UAW letter to GM indicates that the strike will not end quickly

General Motors made an offer to the striking car workers this week, an offer that Connected has not yet responded to.

But in a letter to GM's top dealership on Thursday, United Auto Workers Vice President Terry Dittes wrote that there will be no response to Monday's offer until the committee's work questions are complete. He didn't know how long it would take.

General Motors CEO Mary Barra entered into contract talks with striking car workers, asking the union to liquidate outstanding issues and respond to a company offer given this week.

Details of the Wednesday meeting between Barra and top union negotiators were revealed in the letter, which was obtained by The Associated Press. This is an indication that the near-monthly strike of 49,000 workers will not end soon, which has stopped production at all GM's American plants.


Both sides are separated on major financial issues such as wages and lump-sum payments and better pensions that will be negotiated at the "main table" by top dealers.

Committees are working on issues such as products for factories that GM wants to close, investments in other US factories, and training for union workers to handle future technology, according to Your Letters.

They also preside over corporate-paid legal services for union members and the future of a joint UAW-GM training center in Detroit, the letter said.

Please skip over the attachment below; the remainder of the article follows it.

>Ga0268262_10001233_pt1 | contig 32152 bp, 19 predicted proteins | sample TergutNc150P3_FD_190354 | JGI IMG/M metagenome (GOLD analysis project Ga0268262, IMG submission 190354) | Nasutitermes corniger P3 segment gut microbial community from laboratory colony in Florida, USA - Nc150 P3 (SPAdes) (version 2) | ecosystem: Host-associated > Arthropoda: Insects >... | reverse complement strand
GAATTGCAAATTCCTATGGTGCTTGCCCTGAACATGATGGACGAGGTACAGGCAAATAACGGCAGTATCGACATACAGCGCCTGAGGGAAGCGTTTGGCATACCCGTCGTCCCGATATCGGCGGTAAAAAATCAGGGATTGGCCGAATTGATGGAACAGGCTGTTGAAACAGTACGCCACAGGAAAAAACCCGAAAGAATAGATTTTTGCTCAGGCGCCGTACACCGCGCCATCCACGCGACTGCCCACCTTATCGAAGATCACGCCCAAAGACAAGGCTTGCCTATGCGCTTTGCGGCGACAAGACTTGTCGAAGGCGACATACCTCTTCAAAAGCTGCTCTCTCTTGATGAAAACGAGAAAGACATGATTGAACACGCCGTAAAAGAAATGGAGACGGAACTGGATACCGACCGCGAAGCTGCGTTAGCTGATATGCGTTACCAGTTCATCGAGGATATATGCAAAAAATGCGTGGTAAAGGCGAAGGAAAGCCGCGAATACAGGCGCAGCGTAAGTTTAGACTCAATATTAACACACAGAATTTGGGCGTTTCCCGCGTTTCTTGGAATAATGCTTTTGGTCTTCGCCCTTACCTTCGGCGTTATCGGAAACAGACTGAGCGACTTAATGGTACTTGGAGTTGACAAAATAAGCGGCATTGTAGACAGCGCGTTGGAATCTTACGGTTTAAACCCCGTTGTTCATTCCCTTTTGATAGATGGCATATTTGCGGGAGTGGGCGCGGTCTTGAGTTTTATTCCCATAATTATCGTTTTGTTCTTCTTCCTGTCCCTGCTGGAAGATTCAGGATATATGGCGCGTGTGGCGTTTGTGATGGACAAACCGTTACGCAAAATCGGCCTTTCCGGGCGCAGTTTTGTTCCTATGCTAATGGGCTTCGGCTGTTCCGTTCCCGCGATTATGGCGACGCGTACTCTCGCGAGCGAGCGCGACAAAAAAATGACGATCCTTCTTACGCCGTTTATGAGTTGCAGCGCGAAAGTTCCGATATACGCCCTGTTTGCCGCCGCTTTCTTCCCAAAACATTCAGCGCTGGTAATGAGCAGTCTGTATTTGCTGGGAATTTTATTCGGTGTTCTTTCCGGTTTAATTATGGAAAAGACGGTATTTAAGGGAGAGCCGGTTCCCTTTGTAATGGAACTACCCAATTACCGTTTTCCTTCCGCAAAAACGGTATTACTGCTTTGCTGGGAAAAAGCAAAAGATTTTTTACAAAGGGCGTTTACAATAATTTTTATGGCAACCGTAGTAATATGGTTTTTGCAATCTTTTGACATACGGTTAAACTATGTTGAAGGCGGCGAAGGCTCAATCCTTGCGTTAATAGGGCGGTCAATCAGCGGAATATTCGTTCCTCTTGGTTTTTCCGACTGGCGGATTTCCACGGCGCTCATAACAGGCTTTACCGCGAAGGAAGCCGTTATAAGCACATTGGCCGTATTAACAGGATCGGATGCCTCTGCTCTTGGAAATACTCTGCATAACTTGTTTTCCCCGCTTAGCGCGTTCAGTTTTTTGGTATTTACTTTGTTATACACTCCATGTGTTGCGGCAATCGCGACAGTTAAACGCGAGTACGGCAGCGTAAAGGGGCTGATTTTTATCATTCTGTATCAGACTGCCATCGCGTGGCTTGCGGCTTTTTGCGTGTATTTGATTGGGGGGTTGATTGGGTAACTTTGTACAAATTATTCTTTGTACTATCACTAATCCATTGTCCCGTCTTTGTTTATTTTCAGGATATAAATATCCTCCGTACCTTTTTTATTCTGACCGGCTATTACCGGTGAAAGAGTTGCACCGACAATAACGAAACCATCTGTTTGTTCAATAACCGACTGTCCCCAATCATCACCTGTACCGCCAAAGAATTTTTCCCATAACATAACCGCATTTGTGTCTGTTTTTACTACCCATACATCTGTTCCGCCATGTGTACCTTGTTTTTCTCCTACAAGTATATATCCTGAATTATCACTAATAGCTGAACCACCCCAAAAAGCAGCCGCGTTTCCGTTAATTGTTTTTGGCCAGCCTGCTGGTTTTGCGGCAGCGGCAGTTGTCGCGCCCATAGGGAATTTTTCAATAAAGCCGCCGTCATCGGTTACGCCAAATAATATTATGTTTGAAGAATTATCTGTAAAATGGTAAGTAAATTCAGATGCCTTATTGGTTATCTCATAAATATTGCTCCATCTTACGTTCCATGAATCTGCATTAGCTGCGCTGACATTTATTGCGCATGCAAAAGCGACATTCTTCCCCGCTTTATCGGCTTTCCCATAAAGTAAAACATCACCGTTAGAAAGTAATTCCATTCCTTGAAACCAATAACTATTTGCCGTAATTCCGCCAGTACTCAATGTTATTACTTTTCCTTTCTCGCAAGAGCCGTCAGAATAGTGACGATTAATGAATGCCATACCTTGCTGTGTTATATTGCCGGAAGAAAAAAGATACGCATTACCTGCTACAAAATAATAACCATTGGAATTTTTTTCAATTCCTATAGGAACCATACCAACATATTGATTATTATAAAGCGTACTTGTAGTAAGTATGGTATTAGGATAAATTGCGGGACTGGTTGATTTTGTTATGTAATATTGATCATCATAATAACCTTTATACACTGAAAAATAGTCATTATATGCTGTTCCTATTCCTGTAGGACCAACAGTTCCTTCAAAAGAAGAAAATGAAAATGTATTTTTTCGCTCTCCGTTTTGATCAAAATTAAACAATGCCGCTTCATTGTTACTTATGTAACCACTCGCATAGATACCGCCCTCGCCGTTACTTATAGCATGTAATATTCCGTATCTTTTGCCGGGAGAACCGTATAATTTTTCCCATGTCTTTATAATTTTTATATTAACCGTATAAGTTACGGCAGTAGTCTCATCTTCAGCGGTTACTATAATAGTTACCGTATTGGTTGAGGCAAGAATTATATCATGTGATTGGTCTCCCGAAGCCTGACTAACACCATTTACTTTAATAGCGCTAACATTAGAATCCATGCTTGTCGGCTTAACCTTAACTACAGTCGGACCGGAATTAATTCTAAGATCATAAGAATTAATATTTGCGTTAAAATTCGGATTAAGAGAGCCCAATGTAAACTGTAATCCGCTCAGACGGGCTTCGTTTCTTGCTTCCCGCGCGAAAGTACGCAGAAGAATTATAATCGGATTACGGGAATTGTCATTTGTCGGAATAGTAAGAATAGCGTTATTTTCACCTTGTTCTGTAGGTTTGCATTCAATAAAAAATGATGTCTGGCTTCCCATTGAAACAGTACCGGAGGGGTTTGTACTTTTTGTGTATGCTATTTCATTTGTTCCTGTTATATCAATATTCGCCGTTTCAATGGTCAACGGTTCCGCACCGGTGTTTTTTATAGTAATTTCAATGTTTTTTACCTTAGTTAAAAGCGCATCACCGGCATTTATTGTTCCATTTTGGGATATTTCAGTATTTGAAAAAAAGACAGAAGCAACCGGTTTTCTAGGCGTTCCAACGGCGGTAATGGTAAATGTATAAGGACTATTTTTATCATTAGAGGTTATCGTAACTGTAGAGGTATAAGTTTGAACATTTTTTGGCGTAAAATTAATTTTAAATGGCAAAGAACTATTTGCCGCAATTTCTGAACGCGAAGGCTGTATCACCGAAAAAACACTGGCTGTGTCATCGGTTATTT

But the company said in a Thursday letter to Dittes that GM expected the union to go faster and respond to the bigger offer before the committee work is done.

Dittes wrote that since committees are fine ish, the union will put in a comprehensive proposal in response to the company's offer.

Workers quit their jobs on September 1[ads1]6 after their four-year contract expired. The strike will be a month old on Monday.

An analyst estimates that GM is losing $ 82 million a day, while workers must live on $ 250 a week in strike pay.


The strike has forced parts that supply companies to lay off workers and caused GM to close some of its factories in Canada and Mexico.

The Associated Press contributed to this article. [19659017]

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